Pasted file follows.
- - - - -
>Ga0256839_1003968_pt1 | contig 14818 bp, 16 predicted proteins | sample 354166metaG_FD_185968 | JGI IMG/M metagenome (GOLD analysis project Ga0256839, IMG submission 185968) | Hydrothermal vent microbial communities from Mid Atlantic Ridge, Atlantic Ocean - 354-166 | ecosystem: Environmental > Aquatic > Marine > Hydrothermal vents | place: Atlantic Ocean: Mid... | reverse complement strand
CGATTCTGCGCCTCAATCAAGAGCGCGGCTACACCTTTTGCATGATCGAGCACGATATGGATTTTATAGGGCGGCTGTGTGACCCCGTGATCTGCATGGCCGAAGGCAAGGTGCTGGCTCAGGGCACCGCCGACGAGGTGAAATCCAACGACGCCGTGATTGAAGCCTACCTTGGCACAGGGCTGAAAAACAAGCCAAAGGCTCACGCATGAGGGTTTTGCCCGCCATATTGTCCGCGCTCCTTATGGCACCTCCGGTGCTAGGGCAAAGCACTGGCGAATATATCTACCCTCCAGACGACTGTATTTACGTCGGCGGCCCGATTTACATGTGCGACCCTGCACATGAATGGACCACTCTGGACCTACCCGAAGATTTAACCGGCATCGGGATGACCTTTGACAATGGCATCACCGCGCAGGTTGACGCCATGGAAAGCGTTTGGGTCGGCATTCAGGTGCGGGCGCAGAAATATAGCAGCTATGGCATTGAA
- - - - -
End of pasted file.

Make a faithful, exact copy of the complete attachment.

>Ga0256839_1003968_pt1 | contig 14818 bp, 16 predicted proteins | sample 354166metaG_FD_185968 | JGI IMG/M metagenome (GOLD analysis project Ga0256839, IMG submission 185968) | Hydrothermal vent microbial communities from Mid Atlantic Ridge, Atlantic Ocean - 354-166 | ecosystem: Environmental > Aquatic > Marine > Hydrothermal vents | place: Atlantic Ocean: Mid... | reverse complement strand
CGATTCTGCGCCTCAATCAAGAGCGCGGCTACACCTTTTGCATGATCGAGCACGATATGGATTTTATAGGGCGGCTGTGTGACCCCGTGATCTGCATGGCCGAAGGCAAGGTGCTGGCTCAGGGCACCGCCGACGAGGTGAAATCCAACGACGCCGTGATTGAAGCCTACCTTGGCACAGGGCTGAAAAACAAGCCAAAGGCTCACGCATGAGGGTTTTGCCCGCCATATTGTCCGCGCTCCTTATGGCACCTCCGGTGCTAGGGCAAAGCACTGGCGAATATATCTACCCTCCAGACGACTGTATTTACGTCGGCGGCCCGATTTACATGTGCGACCCTGCACATGAATGGACCACTCTGGACCTACCCGAAGATTTAACCGGCATCGGGATGACCTTTGACAATGGCATCACCGCGCAGGTTGACGCCATGGAAAGCGTTTGGGTCGGCATTCAGGTGCGGGCGCAGAAATATAGCAGCTATGGCATTGAA